The combat units of the army were organized into infantry and armored brigades and antiaircraft artillery battalions. Although there was one division headquarters for the regular army and two division headquarters for the reserves, these arrangements undoubtedly were established for administrative purposes. Because of the scarcity of open land in Singapore, most unit training was conducted at the battalion and lower levels. Combat support was provided by engineer, signal, transportation, maintenance, and medical units.
In 1989 there were three infantry brigades in the regular army and six infantry brigades in the reserves comprising approximately thirty infantry battalions. Three of these battalions were trained in airmobile operations for rapid deployment to trouble spots and two others for commando operations. The primary offensive mission assigned to the infantry included moving into populated and rural areas occupied by an enemy force and retaking territory. Defensive missions included deployment to strategic points on the main island and surrounding islands to protect areas inaccessible to armored and artillery units; protection of tank and artillery units during enemy assaults; and movement behind enemy lines to harass combat units, interdict lines of communication and supply, and collect intelligence.
Each infantry battalion was organized into a headquarters company, four rifle companies, and a support company. Most rifle companies were equipped with indigenously produced SAR80 assault rifles and Ultimax-100 machine guns. The support company included a reconnaissance platoon, 81mm mortar platoon, 106mm recoilless gun platoon, engineer platoon, and a sniper section. Unit training emphasized conventional and unconventional tactics for urban and jungle warfare, marksmanship, marching, concealment, and survival techniques. The three airmobile battalions and two commando battalions were given airborne and ranger training in addition to their infantry training.
The army had one active-duty armored brigade and an additional armored brigade in the reserves. Each brigade comprised one tank battalion and two mechanized infantry battalions. The Frenchproduced AMX-13 light tank was used by both tank brigades. Mechanized infantry units used either M-113, V-150 or V-200 armored personnel carriers. In wartime, armored units would have the mission of assaulting and defending against heavily armed enemy units. Unit training focused on combined arms operations, assaults on fortified and soft targets, and tactics for countering enemy antitank guns and missiles.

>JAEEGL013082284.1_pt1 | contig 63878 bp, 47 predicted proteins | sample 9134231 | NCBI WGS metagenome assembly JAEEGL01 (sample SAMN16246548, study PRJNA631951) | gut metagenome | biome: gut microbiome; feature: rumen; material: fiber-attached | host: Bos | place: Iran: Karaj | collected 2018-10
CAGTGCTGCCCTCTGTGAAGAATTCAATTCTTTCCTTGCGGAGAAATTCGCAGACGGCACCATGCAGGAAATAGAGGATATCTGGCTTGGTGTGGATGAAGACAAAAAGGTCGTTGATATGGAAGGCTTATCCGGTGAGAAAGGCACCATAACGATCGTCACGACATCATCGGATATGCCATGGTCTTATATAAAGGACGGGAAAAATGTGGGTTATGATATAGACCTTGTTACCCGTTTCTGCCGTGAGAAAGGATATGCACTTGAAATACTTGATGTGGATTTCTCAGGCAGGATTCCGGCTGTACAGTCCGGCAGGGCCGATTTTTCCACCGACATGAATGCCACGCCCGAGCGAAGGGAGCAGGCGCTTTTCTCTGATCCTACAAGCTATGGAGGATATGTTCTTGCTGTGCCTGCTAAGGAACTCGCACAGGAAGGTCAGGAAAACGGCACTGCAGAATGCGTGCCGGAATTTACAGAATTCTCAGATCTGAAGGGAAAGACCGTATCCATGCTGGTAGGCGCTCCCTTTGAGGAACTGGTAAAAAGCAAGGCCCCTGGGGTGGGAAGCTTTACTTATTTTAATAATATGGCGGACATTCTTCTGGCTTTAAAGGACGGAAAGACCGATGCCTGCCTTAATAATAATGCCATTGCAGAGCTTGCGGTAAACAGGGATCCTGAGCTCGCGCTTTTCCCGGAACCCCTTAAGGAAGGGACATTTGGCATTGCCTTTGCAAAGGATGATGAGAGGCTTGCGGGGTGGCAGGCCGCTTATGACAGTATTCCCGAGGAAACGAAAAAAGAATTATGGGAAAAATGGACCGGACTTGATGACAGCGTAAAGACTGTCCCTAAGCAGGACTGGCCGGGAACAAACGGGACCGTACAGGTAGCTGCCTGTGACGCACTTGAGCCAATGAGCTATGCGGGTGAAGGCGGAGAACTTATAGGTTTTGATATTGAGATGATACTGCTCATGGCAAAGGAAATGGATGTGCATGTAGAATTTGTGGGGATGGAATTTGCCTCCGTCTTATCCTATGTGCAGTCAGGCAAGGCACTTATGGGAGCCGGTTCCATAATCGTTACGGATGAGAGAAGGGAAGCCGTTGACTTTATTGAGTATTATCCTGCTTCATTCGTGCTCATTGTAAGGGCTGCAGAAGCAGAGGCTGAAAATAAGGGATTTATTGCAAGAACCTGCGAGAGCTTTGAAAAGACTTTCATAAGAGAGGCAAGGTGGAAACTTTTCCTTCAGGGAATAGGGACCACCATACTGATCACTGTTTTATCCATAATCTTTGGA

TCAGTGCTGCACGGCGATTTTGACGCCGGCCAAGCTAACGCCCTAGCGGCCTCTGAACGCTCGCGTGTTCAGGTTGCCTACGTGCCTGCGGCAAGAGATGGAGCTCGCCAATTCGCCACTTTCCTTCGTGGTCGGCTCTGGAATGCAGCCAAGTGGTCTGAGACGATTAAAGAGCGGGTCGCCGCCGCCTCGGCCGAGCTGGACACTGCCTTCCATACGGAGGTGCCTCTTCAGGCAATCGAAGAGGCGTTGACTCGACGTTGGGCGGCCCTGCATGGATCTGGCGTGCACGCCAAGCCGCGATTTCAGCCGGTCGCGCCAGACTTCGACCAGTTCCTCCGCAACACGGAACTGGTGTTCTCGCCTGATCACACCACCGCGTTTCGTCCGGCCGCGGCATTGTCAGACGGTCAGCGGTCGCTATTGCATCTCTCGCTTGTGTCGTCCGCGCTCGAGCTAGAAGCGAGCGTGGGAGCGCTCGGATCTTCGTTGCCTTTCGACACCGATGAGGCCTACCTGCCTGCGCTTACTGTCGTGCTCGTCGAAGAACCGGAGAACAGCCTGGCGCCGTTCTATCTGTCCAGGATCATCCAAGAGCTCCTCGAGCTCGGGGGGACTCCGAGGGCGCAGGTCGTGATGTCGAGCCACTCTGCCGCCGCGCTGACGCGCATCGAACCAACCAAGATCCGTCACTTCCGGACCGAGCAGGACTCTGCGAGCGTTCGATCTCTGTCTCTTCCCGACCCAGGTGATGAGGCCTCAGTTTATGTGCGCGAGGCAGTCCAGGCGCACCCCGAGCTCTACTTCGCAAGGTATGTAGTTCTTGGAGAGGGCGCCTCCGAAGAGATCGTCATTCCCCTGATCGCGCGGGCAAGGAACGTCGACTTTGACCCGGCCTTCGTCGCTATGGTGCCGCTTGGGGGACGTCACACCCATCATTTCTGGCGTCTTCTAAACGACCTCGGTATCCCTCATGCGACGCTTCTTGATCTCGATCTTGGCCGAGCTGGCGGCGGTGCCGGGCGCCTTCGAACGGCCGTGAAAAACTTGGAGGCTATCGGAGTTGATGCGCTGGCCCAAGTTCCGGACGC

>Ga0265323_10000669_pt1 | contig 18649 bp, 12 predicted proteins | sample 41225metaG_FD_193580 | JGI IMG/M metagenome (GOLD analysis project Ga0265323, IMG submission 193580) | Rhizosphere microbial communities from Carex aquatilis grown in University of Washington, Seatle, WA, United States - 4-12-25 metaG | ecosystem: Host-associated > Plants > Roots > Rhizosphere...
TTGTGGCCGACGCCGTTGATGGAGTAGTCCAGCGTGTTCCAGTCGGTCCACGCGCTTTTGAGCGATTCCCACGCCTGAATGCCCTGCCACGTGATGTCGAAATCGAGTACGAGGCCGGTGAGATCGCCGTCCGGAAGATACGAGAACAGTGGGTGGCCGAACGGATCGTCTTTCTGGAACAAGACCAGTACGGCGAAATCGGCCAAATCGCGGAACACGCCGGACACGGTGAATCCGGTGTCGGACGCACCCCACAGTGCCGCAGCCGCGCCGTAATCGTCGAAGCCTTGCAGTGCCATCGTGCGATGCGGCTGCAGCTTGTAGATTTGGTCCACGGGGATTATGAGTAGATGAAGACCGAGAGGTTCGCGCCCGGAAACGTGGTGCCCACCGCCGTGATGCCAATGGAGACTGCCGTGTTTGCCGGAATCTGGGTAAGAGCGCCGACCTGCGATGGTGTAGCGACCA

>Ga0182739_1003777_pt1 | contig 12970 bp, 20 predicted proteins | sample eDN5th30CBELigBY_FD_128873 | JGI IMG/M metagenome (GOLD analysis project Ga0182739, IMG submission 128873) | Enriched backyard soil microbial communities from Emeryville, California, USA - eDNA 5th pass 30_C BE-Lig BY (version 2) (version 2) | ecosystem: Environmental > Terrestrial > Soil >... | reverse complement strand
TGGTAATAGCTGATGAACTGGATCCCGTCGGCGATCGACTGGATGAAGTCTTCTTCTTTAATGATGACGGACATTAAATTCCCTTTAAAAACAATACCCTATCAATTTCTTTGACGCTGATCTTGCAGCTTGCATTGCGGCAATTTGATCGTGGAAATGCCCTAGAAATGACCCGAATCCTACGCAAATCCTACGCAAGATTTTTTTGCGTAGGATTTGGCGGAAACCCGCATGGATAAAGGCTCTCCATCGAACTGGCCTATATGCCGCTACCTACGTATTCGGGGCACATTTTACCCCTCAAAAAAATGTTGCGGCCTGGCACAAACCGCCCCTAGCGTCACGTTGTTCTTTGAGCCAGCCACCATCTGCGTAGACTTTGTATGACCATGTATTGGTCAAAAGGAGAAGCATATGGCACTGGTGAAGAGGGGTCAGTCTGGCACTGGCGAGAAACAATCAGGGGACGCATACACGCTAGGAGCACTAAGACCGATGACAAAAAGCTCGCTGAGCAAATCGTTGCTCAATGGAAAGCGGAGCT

There were seventeen field artillery, mortar, and antiaircraft artillery battalions in the army. Two battalions were equipped with American-produced and Israeli-produced 155mm guns. Each gun was operated by a twelve-man crew and could be used in wartime for long-range (ten to twenty kilometers) artillery support for infantry and armored units. The equivalent of twelve battalions of mortar-equipped troops provided direct support to infantry units during assaults on enemy positions. Most of these units were equipped with indigenously produced 120mm mortars that could be towed into combat on a light two-wheeled trailer attached to a jeep. Some mortar units also had M-113 armored personnel carriers that were modified to serve as the firing platform for 120mm mortars. In offensive operations, these units would follow closely behind armored forces to provide counterfire against enemy artillery and tanks. There were also the equivalent of three battalions of antiaircraft artillery in the army. Most of these units were equipped with either the Swedish-produced singlebarrelled 40mm automatic gun or the Swiss-produced Oerlikon twinbarrelled 35mm automatic gun.
Responsibility for various types of combat support was delegated to several army commands, which were responsible for providing engineer, signal, transportation, and other services. The army had the equivalent of eleven battalions of combat engineers, five in the regular army and six reserve units. Engineer companies and platoons were attached to the combat units and during wartime would be responsible for clearing minefields, breaching obstacles, building bridges, supporting amphibious operations, and preparing defensive positions. There were the equivalent of four signal battalions. Signal units also were attached to the combat units, probably down to company level.
Most transportation units were deployed to army bases located throughout the country and supported both regular and reserve units assigned to that base. In wartime, the army's Transportation Headquarters would quickly acquire civilian vehicles through its civil resources mobilization center. Weapons and military material that required maintenance usually were delivered to designated stations where they were exchanged or repaired. Each army base had a hospital and medical units that were deployed with combat units during military exercises. During wartime, the medical units would establish field hospitals to accommodate personnel wounded in battle until they could be transported to military or civilian hospitals.
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